Motivate Media Group Moves to a Free Distribution Model

Founder and Managing Partner of Motivate Media GroupIan Fairservice, explains why staying visible is vital and how partnering with Gulf News will keep print titles top-of-mind.


There are three very pertinent items for the media industry in the Gulf News edition dated Tuesday 21st April 2020.

Their front cover opinion piece is headlined: ‘UAE newspapers in unprecedented crisis’. It makes the point that there is a global surge in the consumption of news and, with so much ‘fake news’ out there, people are turning to established media for reliable information.

True, and whether that’s found in print editions or online is not important. What is important is that without advertising revenue, or as Gulf News points out, a share of the government’s financial stimulus packages, those reliable news sources will dry up forever.

Page 2 poses the question: “Is this really the newspaper industry’s final battle?” and discusses in depth the challenges facing print media locally and globally. Turning through to the bottom of page 15, Vrinda Gupta sums up the situation succinctly with three invaluable recommendations for all companies: Stay agile, remain relevant and be very visible – “being visible in difficult times matters for businesses,” she wrote.

Gupta concludes: “If there is anything that we learned from the 2008 Global Economic Crisis it is that companies that were most visible recovered the fastest”.

Most people in the industry will be familiar with the Wanamaker Dilemma. A prominent US retailer, John Wanamaker famously said: “Half the money I spend on advertising is wasted; the trouble is, I don’t know which half”.

Less true today with more sophisticated data available but, in a serious economic decline, brands can’t afford not to take that chance. Marketing remains a must. Companies need to think long and hard about the best possible media mix and do their utmost to stack the odds in their favour.

A lesser-known story is that of Kellogg’s and Post cereal companies in the 1920s. When the depression hit, Post, who were market leaders – and Kellogg’s biggest rival – cut right back on advertising while Kellogg’s more than doubled its spend. By the early 1930s, Kellogg’s dominated the market. And who now has ever heard of Post cereals?

For our part at Motivate we are not just focusing more energy and talent on our online editions, we’re also maintaining the balance by ensuring that much-loved print products reach readers despite the inherent difficulties. Which is why, Motivate Media Group are moving the vast majority of print to a free distribution model that will continue as long as needed.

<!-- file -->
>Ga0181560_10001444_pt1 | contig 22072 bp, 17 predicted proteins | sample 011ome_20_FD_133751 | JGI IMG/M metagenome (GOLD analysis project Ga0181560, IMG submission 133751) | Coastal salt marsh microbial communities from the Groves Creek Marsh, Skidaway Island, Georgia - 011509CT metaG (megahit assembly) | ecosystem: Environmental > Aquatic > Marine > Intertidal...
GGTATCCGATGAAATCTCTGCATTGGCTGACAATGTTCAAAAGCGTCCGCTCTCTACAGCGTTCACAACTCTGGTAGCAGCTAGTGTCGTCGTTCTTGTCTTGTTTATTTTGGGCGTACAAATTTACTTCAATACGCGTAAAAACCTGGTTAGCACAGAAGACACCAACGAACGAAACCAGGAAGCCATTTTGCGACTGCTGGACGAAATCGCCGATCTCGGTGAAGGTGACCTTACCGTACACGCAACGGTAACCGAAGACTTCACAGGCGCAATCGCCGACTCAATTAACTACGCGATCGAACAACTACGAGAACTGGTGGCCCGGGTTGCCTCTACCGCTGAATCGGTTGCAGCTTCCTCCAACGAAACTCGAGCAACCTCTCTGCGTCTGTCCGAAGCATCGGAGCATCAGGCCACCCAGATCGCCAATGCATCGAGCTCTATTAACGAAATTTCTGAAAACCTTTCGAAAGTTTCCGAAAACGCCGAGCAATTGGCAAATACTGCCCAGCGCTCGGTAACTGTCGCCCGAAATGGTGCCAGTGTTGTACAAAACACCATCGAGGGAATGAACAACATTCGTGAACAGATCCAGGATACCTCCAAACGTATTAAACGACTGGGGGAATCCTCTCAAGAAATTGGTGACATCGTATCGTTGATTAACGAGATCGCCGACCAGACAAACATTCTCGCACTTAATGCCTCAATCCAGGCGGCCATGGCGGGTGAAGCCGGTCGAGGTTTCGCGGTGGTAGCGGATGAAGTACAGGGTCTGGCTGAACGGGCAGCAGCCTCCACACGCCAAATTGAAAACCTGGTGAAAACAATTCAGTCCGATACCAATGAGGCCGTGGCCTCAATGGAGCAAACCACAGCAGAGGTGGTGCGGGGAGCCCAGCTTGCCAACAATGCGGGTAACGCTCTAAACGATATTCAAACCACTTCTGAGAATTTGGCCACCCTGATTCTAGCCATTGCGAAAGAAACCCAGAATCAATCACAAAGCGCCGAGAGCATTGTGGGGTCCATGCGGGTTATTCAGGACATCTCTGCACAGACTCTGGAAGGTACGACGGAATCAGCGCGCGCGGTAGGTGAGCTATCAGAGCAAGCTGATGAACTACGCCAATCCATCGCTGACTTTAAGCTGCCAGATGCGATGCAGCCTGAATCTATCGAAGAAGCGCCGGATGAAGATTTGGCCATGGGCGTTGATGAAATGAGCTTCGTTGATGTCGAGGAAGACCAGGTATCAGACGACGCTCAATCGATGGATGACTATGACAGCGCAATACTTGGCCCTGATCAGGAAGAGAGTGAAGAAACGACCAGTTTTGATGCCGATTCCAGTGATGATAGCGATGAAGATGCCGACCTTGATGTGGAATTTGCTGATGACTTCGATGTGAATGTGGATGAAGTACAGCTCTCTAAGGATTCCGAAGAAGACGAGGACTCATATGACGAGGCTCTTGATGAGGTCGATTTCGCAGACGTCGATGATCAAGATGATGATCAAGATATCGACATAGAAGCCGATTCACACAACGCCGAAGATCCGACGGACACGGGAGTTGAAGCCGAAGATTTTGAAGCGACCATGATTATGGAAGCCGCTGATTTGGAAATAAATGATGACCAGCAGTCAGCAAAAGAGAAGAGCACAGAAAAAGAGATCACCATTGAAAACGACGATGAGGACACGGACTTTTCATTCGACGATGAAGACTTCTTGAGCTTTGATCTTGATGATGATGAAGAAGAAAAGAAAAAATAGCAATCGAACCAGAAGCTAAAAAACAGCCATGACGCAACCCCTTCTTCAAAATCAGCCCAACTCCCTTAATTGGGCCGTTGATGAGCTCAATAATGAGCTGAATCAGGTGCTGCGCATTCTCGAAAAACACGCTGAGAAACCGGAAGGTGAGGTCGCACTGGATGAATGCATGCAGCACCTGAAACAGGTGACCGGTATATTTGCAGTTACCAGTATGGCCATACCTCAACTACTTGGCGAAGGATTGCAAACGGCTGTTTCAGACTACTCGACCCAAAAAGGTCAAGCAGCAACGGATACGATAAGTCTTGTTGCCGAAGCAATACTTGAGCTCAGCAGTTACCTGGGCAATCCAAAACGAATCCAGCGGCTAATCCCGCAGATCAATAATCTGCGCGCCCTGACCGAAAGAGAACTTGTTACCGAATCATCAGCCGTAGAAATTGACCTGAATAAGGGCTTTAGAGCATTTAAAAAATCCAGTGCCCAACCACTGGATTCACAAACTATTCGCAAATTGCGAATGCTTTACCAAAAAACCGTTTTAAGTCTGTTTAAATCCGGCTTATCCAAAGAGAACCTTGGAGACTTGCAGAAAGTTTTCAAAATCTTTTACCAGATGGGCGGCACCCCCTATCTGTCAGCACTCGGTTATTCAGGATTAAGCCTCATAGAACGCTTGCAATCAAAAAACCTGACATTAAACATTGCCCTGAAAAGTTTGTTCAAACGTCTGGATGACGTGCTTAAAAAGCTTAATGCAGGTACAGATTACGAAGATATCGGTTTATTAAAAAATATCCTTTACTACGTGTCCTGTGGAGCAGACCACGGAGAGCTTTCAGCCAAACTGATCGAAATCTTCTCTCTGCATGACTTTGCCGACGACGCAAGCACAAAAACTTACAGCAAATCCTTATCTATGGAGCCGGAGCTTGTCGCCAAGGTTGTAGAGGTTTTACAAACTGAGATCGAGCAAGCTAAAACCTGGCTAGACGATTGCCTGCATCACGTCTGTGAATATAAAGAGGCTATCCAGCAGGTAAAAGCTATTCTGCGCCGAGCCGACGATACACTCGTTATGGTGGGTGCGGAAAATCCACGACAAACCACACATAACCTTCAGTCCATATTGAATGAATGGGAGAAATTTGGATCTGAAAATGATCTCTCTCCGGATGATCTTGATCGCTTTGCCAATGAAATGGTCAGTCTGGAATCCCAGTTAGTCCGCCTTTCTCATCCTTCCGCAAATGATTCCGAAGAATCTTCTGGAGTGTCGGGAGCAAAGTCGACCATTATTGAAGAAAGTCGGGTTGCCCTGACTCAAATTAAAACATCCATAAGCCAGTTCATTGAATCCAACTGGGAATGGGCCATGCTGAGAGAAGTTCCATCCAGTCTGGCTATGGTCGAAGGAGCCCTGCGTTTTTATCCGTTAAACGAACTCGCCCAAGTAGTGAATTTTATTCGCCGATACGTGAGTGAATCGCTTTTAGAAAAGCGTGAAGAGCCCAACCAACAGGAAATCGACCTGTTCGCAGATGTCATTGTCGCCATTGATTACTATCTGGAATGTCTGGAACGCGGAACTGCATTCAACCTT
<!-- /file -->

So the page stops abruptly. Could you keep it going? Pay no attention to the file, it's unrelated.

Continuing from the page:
While maintaining stock at major retailers, starting immediately, through a new arrangement with Gulf News, free copies of What’s On, Emirates Woman, Gulf Business and Identity will be delivered directly to Gulf News subscribers’ homes.

Copies will initially be supplied to Emirates Hills, Emirates Living, Arabian Ranches, JLT, Dubai Marina, Palm Jumeirah, Umm Suqeim and Trade Centre 2.

The philosophy is very straightforward – we are adapting our business model to ensure that no magazines go unread.

This is Motivate’s strategy to maintain service to our readers, visibility for our brands and ROI for our advertisers.

Maintaining brand visibility through difficult times and taking advantage of potential stand-out in a less noisy and cluttered media space is essential for those businesses that strive to come through, like Kellogg’s, stronger than ever. Snap, Crackle & Pop.



Source: Gulf Business and Campaign Middle East


Motivate Val Morgan is a joint venture company established in 1999 by Motivate Media Group and Val Morgan Cinema Network.

VOX Cinemas Celebrates 20 Years

VOX Cinemas – owned and operated by the cinema arm of Majid Al Futtaim Group, celebrates its 20th anniversary this year.

As the largest and fastest growing cinema chain in the Middle East, VOX Cinemas presently operates over 500 screens across 49 locations in 8 countries across the MENA, and is in the midst of a Dhs1.2bn investment to expand its operation to a further 300 screens by 2020.

The cinema chain has also announced grand plans to invest Dhs1.96bn to develop 600 screens across Saudi Arabia by 2023.

We at Motivate Val Morgan would like to extend our best wishes to VOX Cinemas on this milestone and look forward to many more years of success as business partners.

In an exclusive interview with Gulf Business, Cameron Mitchell, CEO of VOX Cinemas, Toni El Massih, Chief Content Officer and Michelle Walsh, Chief Marketing and Innovation Officer outline the company’s blockbuster performance over the last 20 years and why they stand strong despite the rise of streaming services.

The interview is as per below:

GB: What would you say are the three biggest highlights of the last 20 years for Vox?


Cameron Mitchell: “The first would be reopening Vox Mall of the Emirates in 2015. That cinema, even to this day, is one of the best cinemas in the world – if not the best in the world. And I think it was a massive step change from cinema as being just a place to watch movies to a place where you’re entertained. Everyone that walked in after the first week went ‘wow’ because of the LED, the graphics, the whole experience of that location.

“Number two was when we won the award for the ‘Best cinema in the world’ at Cinema Con in 2017. We are a small Middle Eastern cinema exhibitor – there’s companies around the world that are 30 and 40 times bigger than us – and for us to be invited to go to Las Vegas and be recognised as being best in the world was amazing.

“Number three would be Riyadh Park opening. There was a ban on cinemas in Saudi for 30 years and we were working with the government of Saudi Arabia for probably two years before the law changed to allow cinemas.

“Toni had hosted several teams of people from Saudi who came to Dubai and we introduced them to the UAE censors, design details and other aspects. And then roughly six months before the law changed, we approached the government and asked if we could build a four-screen cinema in a Magic Planet that we have in Riyadh – which they could use for testing. So, we committed to an investment of about $6m – $7m in advance of the law changing.

“The law changed about two weeks before we finished building the cinema. And we were the first multiplex cinema to open in Saudi Arabia after 30 years.